John Pilger’s new documentary details the process by which the NHS has been carved up and sold off to the private sector interspersed with personal accounts of the victims of this ‘dirty war’. Capitalism is the cause. Fight to save our NHS!
John Pilger’s latest documentary, The dirty war on the NHS (which aired on ITV on 17 December) is a blow-by-blow account of how Britain’s most loved institution has gone from a bastion of socialised healthcare, delivering high-quality free medical care to all, to a body plagued by corruption and parasitism.
The documentary begins by charting the material conditions that led to the setting up of the National Health Service in 1948, highlighting that “Britain’s deadly disease was class”. However, the revolutionary spirit that underpinned the nationalised healthcare system lasted a mere three decades before the ruling class, emboldened by Thatcher’s 1980s war on the public sector, began a stealth form of privatisation.
This betrayal was perpetuated by New Labour under Tony Blair, whose Private Finance Initiatives (PFIs) burdened hospitals with exorbitant debt while lining the pockets of companies such as McKinsey & Company, whose very purpose is the privatisation of public assets.
In one startling case, the NHS borrowed £11 billion, and will be expected to pay back £80bn over the next 30-40 years. Such debts are inevitably passed on to medical staff and patients, the innocent victims of “efficiency savings”.
Throughout, we are reminded of the corporate jargon and smoke-and-mirrors approach that politicians take, claiming love for the same NHS they so eagerly dismember.
Pilger’s frightening historical analysis is interspersed with personal accounts and case studies of those most affected by this “dirty war”: the working class.
America’s healthcare system serves as a warning of a society without universal healthcare. The rural population in Appalachia, unable to pay medical bills, travel for hours to a three-day annual humanitarian event where free medical and dental care is offered by volunteers. Military veterans with excruciating tooth abscesses and people with asthma unable to afford inhalers are just some of the 30 million Americans who cannot access health insurance.
Just as the plundering by capital is international, so too is the suffering of the working class. In Britain, unregulated private ambulances were discovered to be using malfunctioning defibrillators, leading to unnecessary deaths with no punishment.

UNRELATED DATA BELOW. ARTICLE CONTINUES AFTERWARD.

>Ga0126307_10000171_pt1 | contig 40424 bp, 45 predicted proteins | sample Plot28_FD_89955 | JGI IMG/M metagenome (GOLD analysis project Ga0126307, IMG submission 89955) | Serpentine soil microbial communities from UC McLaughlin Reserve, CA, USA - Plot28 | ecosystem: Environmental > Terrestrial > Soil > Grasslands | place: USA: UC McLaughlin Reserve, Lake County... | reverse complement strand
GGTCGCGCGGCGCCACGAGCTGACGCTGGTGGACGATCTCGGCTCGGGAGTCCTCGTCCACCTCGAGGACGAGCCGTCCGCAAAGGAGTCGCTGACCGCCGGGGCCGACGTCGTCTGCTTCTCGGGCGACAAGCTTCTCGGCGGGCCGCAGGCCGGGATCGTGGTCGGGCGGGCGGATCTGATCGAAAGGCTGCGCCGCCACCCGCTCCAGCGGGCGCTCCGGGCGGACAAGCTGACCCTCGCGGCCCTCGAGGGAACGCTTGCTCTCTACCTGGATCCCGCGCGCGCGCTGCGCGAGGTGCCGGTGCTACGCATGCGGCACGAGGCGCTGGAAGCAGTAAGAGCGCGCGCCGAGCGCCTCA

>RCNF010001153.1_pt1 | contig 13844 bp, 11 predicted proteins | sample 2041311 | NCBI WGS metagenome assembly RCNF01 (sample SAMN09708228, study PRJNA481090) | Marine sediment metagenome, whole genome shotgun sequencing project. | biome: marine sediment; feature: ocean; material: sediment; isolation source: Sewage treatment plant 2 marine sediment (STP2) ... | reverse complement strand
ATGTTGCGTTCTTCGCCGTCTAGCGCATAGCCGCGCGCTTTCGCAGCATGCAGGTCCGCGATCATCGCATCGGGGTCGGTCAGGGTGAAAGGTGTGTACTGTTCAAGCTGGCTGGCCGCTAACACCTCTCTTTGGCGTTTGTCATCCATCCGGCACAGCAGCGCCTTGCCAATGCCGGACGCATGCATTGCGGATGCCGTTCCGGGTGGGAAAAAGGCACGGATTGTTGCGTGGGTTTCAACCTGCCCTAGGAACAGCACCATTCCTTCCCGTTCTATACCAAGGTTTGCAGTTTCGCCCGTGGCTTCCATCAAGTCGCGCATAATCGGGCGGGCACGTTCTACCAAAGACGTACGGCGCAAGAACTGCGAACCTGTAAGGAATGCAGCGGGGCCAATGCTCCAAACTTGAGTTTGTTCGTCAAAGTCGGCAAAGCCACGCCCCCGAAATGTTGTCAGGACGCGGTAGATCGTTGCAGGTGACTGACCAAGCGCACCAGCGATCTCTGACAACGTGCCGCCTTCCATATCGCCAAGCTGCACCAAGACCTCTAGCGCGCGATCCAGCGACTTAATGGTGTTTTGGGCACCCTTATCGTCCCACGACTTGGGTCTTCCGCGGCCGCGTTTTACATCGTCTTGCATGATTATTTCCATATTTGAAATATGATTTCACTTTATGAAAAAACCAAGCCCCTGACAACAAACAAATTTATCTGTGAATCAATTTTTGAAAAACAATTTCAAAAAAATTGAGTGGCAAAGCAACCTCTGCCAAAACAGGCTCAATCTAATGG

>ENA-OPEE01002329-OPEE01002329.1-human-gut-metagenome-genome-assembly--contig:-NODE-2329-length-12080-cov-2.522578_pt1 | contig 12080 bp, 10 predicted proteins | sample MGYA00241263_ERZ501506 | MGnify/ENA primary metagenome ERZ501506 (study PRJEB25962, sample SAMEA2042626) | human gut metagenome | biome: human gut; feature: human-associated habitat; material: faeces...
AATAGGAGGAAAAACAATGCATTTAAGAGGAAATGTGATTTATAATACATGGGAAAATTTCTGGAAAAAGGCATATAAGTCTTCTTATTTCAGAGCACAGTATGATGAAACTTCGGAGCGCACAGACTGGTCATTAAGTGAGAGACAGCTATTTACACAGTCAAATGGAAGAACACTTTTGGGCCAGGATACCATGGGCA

In another case, which to some extent crystallises the greatest crimes of private medical firms, Hinchingbrooke Hospital was purchased by Circle Health in 2012. The company’s owner, Ali Parsa, promised efficiency and solutions for the failing hospital. His ringing endorsement from the then business secretary Vince Cable underpins the collusive nature of state and capital in selling off public assets.
What happened? The hospital’s performance levels dropped, prompting the Care Quality Commission – the UK’s regulatory body for health and social care services – to declare the safety of patients at risk. Senior nurses were forced into unsafe and desperate competition between each other, humiliated in board meetings and ultimately blamed by Parsa for the hospital’s failures. Circle Health undermined hospital staff dynamics, prioritised money over patient safety, and prematurely ended their contract with the NHS. As one UNISON member concluded: “privateers have no place in the NHS.”
Socialism is the cure
Sadly, the documentary concludes by offering only limited solutions to the crisis, ranging from an unspecified “political decision” to the government needing to “believe in the NHS”. The onus, according to the variety of experts interviewed for the documentary, seems to be on the people to convince the state to save the NHS.
However, it is clear that the encroaching private sector and successive privatisation-friendly governments are not simply coincidences, but part of a larger systematic political and economic failure. The symptoms are many, but the underlying cause is capitalism.
Our duty is to strike at the system, with a unified working class and a clear programme of demands. We demand a fully funded publicly-owned health service, free to all. Kick out the privateers and end outsourcing to big business. Mobilise and fight to save our NHS!